Instead of you doing that math, most brokerages will simply ask you: what target asset allocation do you want? And then they take care of all the math, buying, and selling on your behalf.
If my target allocation is 40/20/20/20, but my actual allocation is 47/21/17/15, all I have to do is ask my brokerage, “Please get me back to 40/20/20/20.” And they take care of the rest.
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Does Rebalancing Earn Me More Money?
Here’s the money question! Does rebalancing improve your portfolio’s returns? Maybe.
The real point of rebalancing is to reduce your risk. It’s not about making more money, but rather about losing less money (in the case of a market crash, for example).
Nevertheless, we all want to know how rebalancing will affect the bottom line.
Financial advising guru Michael Kitces wrote an excellent article that divides rebalancing into two different categories.
- Rebalancing between asset classes with similar returns (e.g., large-cap stocks and small-cap stocks, both around 10% per year)
- Rebalancing between asset classes with different returns (e.g., stocks and bonds, at 10% per year and 5% per year, respectively)
When the asset classes have similar returns, rebalancing can improve your returns while simultaneously decreasing your risk exposure. That’s a win-win! And investing expert William Bernstein agrees with Kitces in this article on his Efficient Frontier blog.
But when the asset classes have different returns, then rebalancing will always tend to tamp down long-term returns. Let’s look at stocks and bonds as an example.
Over the long run, the law of averages says that your stocks will do better than your bonds. So how will your asset allocation change? Simple logic: it’ll start to skew towards stocks more than bonds. Therefore when you rebalance, you’ll sell stocks to buy bonds. And then? Then you have fewer stocks, fewer of your best-performing assets.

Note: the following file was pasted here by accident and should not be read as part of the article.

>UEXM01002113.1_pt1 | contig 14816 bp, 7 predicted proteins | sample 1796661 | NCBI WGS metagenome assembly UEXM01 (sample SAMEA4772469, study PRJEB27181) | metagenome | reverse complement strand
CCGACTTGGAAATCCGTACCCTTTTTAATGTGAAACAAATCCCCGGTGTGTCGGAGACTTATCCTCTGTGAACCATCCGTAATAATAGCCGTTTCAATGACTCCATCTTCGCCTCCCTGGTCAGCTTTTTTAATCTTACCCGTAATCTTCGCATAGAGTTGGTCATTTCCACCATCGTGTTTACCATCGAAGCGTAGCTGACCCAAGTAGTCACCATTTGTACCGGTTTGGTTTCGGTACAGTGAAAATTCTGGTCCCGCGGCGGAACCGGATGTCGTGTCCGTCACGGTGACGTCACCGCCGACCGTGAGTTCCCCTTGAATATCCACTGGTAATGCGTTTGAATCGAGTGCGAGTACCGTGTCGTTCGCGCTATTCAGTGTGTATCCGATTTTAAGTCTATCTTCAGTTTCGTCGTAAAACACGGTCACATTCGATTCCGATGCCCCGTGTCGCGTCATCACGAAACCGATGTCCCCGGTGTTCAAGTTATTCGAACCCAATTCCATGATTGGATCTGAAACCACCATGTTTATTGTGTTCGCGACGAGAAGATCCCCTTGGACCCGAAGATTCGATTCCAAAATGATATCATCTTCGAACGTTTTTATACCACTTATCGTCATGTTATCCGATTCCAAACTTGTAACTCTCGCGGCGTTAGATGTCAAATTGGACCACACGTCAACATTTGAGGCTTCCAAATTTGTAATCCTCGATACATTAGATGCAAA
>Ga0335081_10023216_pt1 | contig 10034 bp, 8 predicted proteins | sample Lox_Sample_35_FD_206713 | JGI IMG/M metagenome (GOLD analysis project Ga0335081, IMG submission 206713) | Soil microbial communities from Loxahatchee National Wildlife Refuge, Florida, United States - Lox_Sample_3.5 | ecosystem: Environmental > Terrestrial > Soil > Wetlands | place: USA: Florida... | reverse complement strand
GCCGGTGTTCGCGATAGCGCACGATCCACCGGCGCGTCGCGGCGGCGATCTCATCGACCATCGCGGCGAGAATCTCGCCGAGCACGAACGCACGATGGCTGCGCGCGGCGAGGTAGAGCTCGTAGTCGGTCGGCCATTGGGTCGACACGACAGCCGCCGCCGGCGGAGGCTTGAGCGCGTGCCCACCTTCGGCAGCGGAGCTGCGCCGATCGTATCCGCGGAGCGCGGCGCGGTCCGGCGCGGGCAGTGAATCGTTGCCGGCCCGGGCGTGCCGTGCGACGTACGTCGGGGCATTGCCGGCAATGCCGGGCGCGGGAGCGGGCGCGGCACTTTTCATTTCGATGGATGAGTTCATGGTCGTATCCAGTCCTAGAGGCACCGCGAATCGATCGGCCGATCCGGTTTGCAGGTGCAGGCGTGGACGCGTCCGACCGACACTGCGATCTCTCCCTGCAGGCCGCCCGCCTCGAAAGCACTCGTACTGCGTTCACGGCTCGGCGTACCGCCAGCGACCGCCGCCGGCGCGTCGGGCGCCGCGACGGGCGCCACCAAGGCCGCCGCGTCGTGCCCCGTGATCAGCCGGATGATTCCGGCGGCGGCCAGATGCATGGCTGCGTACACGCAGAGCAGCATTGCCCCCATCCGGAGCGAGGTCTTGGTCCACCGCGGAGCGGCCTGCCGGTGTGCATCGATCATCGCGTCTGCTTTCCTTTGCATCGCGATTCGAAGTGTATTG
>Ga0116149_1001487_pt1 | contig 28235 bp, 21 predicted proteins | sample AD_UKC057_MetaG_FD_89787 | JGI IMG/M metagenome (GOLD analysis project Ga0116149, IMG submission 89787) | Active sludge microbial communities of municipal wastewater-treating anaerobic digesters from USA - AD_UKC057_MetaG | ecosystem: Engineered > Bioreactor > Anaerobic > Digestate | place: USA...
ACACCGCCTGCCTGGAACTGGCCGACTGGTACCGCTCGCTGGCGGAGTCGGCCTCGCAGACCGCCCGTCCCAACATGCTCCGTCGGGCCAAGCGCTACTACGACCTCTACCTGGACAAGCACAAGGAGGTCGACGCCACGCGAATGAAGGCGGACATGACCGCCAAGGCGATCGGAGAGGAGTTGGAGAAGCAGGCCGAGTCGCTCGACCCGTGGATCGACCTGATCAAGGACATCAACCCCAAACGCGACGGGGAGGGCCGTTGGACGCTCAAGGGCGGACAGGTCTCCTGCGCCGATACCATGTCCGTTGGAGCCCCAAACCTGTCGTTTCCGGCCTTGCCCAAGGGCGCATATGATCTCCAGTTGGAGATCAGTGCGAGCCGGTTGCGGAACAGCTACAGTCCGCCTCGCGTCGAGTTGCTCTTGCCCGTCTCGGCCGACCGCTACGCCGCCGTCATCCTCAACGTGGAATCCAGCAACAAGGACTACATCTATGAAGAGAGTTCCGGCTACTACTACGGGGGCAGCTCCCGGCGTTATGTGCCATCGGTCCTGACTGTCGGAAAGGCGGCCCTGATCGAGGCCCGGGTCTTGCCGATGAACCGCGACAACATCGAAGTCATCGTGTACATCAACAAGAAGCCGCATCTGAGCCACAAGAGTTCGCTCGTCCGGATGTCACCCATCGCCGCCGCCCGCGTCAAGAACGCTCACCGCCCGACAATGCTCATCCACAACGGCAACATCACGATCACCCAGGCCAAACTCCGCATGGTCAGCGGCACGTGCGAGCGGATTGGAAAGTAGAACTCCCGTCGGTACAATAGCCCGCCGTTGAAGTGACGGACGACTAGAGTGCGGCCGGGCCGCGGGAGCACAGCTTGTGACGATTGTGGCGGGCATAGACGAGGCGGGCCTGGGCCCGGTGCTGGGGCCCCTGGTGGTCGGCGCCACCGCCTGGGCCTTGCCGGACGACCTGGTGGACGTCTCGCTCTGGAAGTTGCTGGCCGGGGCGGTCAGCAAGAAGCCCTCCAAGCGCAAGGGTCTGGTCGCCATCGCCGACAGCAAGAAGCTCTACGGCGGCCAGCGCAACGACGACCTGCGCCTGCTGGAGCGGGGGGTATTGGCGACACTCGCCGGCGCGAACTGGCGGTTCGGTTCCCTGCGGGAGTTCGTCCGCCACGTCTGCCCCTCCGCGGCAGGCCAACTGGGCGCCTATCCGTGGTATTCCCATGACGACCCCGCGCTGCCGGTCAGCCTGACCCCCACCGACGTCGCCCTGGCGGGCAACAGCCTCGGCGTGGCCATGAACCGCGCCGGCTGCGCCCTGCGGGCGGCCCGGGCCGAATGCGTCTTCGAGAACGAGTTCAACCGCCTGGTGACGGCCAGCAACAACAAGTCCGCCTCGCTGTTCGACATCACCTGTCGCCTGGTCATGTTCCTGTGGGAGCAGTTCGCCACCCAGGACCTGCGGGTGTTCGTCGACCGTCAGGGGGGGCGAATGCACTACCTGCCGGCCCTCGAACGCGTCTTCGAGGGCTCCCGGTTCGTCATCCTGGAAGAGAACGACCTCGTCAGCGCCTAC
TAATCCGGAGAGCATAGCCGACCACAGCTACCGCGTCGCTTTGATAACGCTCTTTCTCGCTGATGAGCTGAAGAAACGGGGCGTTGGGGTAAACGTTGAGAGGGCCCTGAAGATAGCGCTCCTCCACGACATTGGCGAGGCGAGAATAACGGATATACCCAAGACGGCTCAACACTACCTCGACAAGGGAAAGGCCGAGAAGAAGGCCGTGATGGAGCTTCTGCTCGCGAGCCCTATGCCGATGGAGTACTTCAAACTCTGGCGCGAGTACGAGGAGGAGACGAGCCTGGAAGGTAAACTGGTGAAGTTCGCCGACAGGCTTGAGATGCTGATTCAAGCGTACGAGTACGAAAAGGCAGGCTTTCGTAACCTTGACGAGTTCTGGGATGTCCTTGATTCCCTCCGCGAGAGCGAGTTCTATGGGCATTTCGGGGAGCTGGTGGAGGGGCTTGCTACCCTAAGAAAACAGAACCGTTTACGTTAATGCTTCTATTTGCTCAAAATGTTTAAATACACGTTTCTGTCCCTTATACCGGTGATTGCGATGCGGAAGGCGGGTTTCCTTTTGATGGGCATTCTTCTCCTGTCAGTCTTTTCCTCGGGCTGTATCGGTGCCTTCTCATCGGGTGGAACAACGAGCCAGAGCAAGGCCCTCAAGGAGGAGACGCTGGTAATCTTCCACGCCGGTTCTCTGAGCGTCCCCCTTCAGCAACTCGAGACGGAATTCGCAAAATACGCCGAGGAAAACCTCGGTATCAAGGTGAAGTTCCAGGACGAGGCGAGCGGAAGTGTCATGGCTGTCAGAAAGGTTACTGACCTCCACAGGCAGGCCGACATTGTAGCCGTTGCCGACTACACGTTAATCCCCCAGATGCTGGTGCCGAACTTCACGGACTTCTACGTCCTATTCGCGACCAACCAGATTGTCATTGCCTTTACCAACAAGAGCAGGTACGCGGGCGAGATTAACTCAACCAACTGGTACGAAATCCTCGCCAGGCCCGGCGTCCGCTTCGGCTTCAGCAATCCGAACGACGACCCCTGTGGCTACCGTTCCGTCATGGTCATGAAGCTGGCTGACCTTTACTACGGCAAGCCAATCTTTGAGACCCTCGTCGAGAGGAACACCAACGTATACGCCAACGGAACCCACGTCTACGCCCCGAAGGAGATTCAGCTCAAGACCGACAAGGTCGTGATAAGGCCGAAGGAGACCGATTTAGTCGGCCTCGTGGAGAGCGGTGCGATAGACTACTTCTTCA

So it’s true. Rebalancing between asset classes with different expected returns will likely hurt your long-term profits.
But the point of rebalancing isn’t profit-seeking. It’s risk-reducing.
What Happens if You Don’t Rebalance?
Forgetting to rebalance isn’t the end of world. You could make much bigger mistakes—like neglecting to invest in the first place.
Rebalancing is a solid second-order behavior. As long as you’re investing your money and diversifying your initial investments (both first-order behaviors), you’re getting most of the way to success. Actions like rebalancing will take you from most of the way to all of the way.
In concrete terms, the risk of not rebalancing is that your portfolio could “un-diversify” itself, thus exposing you to a market crash.
Simple Rebalancing Example
For example, let’s look at a simple 60/40 portfolio—60% stocks, 40% bonds. To simplfy the math, let’s say we own $60 worth of stocks and $40 worth of bonds.
Next, let’s say that stocks increase by 100% over 5 years (or compound at 14.8% per year for 5 years) while bonds stay stable over those 5 years—0% returns. We now have $120 of stocks and $40 of bonds.
Some quick math tells us that the asset ratio is now 75% stocks and 25% bonds. That’s significantly less diverse than where we started. And thus, we are more exposed to a potential stock market crash.
What happens if stocks now crash by 40%?
Our $120 in stocks would become $72. We’d have $112 overall. Sure, that’s up 12% from where we started. But it’s down 30% from our high-water mark.
What If We Had Been Rebalancing?
Let’s play the same scenario again, except when we rebalance at the end of each year.
In Year 1, our stock portfolio grows from $60 to $68.92, and our bonds stay stable at $40. But now, we rebalance to achieve a 60/40 ratio. We sell some stocks to buy some bonds. Our new values are $65.35 in stocks and $43.57 in bonds.